Meredith Pangrace, editor of Rust Belt Vegan Kitchen, is a home cook and book designer from Cleveland, Ohio.
Get to know Meredith in this Q&A and then see her at the Festival in March discussing her work in a FREE virtual event, Rust Belt Vegan Kitchen with Meredith Pangrace on March 18 at 2 PM ET.
What motivated you to become an author/editor?
I have been the creative director for Belt Publishing since its origin in 2013. During that time I have designed tons of books for midwestern authors. Book design is a passion of mine, but Rust Belt Vegan Kitchen is the first book I’ve taken on as designer and editor. At the beginning of the pandemic, Belt had the idea to try and do a few titles “in house,” meaning books that our staff would work on together (as opposed to signing on outside authors). We had just started breaking into the regional cookbook field, and cookbooks were by far my favorite to design. During this same time, I had been doing a lot of cooking (like most of us were), specifically vegan cooking. I was experimenting with creating vegan versions of the foods I missed, either because I wasn’t able to see my family for meals, or because I wasn’t able to go to my favorite local restaurants. When I realized this was the case for a lot of people, I had the idea to do a community cookbook, and started working on the Rust Belt Vegan Kitchen.
Who or what are some of your creative influences?
I really love the simple design and black and white line art of community cookbooks from the 1970s and 1980s. You can find all kinds of great, local ones at thrift stores (from churches, women’s groups, social organizations). Some early plant-based favorites are the Moosewood Cookbook (Molly Katzen, 1977) and The Cabbagetown Cafe Cookbook (Julie Gordon, 1986), and the DIY, punk rock aesthetic of How it All Vegan (Tanya Barnard and Sarah Kramer, 2002).
What was your favorite part about writing your latest book?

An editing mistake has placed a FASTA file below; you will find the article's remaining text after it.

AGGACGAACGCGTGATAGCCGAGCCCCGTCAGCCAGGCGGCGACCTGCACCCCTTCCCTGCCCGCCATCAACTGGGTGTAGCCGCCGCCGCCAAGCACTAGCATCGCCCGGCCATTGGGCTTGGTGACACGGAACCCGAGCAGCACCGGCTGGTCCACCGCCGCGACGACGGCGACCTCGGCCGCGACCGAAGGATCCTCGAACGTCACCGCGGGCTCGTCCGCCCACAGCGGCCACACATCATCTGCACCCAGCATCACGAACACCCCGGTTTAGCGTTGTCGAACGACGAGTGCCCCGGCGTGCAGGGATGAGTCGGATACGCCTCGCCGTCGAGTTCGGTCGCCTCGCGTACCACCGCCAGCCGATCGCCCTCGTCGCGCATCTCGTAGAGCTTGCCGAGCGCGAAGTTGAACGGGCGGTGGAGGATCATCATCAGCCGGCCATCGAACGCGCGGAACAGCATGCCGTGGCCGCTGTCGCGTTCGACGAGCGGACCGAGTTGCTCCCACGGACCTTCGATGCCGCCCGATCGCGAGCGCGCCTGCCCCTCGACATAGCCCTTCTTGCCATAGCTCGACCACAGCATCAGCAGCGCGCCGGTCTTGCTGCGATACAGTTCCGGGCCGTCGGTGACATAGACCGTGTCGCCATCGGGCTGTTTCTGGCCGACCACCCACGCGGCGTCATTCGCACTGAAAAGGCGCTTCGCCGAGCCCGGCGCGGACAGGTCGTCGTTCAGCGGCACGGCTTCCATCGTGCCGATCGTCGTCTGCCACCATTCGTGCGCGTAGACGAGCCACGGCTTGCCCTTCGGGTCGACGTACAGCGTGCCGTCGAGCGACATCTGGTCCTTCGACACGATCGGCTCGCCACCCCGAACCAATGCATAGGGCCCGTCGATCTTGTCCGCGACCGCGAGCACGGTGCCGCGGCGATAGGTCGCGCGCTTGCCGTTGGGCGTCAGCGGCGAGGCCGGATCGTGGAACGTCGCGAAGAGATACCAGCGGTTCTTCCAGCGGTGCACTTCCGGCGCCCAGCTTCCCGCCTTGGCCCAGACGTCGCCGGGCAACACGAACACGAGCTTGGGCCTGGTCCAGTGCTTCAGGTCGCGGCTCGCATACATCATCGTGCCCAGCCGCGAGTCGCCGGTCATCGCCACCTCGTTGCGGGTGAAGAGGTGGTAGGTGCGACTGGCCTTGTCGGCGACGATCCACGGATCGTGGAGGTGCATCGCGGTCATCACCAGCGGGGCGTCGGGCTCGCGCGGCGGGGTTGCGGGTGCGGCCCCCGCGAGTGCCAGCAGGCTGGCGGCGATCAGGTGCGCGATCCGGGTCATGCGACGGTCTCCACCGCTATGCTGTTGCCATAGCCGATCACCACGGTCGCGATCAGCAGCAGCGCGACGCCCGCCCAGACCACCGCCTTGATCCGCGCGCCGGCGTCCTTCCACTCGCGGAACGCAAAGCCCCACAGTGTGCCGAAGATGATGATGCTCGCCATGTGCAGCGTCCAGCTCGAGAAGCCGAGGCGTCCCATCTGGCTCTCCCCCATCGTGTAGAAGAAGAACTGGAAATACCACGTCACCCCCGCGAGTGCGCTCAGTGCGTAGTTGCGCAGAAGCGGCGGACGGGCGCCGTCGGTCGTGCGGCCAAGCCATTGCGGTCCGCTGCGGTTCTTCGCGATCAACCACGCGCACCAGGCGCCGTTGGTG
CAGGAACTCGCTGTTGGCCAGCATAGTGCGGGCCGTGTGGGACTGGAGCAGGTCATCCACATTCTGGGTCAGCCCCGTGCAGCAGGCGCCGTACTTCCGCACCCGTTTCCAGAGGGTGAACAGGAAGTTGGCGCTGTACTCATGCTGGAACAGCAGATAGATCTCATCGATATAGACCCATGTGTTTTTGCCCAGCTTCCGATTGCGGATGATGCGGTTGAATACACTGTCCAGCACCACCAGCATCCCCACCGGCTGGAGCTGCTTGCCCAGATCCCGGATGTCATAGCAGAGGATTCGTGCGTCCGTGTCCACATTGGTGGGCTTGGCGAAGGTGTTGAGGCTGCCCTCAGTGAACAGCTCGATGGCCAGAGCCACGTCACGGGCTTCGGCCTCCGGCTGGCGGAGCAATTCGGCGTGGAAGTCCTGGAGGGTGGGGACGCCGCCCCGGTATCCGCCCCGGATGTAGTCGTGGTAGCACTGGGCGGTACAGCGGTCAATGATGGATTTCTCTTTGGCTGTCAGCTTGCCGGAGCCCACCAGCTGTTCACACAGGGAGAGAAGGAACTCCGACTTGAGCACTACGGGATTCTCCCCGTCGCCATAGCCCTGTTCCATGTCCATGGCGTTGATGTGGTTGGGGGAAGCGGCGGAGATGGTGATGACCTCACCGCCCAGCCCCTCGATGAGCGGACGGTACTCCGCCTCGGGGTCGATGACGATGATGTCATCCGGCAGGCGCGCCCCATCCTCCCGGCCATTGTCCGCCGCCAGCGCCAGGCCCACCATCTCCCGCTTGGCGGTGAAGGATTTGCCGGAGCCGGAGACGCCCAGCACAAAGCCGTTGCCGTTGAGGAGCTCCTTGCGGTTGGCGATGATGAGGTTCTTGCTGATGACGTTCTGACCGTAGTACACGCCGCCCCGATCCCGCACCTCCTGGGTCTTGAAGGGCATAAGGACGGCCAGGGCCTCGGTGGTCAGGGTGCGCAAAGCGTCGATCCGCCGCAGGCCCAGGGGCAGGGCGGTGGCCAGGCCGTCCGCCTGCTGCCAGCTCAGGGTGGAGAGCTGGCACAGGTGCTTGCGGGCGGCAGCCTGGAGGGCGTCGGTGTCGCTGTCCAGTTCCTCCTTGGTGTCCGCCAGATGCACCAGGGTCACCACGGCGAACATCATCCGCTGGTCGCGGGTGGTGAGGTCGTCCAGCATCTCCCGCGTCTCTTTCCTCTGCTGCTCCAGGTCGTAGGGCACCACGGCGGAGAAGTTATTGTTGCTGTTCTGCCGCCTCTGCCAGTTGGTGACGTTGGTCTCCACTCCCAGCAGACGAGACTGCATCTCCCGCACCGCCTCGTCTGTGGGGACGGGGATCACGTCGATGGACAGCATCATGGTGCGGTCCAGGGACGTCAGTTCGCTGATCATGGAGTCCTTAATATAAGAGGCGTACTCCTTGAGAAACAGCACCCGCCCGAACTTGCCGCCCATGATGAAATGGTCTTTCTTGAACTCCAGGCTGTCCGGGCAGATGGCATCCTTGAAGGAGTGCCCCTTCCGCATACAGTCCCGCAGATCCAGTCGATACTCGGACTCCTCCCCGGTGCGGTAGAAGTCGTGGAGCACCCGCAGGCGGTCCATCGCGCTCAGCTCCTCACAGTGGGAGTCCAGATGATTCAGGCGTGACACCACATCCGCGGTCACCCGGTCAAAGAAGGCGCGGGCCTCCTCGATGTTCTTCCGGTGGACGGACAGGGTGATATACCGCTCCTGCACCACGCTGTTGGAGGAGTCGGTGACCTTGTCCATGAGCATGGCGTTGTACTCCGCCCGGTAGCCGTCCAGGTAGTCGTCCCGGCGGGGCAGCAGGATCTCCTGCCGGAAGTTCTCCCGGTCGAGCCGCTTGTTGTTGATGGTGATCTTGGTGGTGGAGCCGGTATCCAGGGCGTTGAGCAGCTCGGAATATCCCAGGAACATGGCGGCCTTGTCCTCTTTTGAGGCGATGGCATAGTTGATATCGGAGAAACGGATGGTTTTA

I loved getting the excited responses from the region’s chefs and home cooks when I asked them to participate in the project. The community building was so fun. But I do admit testing the recipes was pretty great too.
Do you have any sources of inspiration that you come back to while writing?
I constantly was pulling out cookbooks from my collection when working on the book, but I also would bring out my grandmother’s recipe box, full of handwritten note cards and magazine clippings—the favorite recipes tattered and stained, notes written in the margins. Most were in her handwriting, but many were from her family members and church friends, which really spoke to the community aspect of sharing recipes.
What impact or takeaway do you hope your work will have for readers?
Vegan cooking doesn’t have to be pretentious, difficult, or restrictive. This book is for everyone. You don’t have to be vegan (or from the Midwest!) to find something in here that you’ll love.
What is something that you’ve read recently and would recommend to others?
I absolutely love Miyokos Schinner’s Homemade Vegan Pantry. With veganism becoming more and more popular, there’s been a flood of vegan convenience foods hitting the market. They can be expensive and highly processed. Miyoko’s book shows you how to make a lot of these items yourself from simple, whole, ingredients. Taking time to slow down, and prepare meals from scratch is another way I feel we can connect to our ancestors.
What are you working on next?
I’m working on designing upcoming titles for Belt on a daily basis. I’m really proud of what we are doing in independent publishing and the types of books we publish. Personally, I definitely want to do a second volume of the Rust Belt Vegan Kitchen. I’m growing the community through my Instagram account and feel like there’s so many more chefs and recipes I want to feature.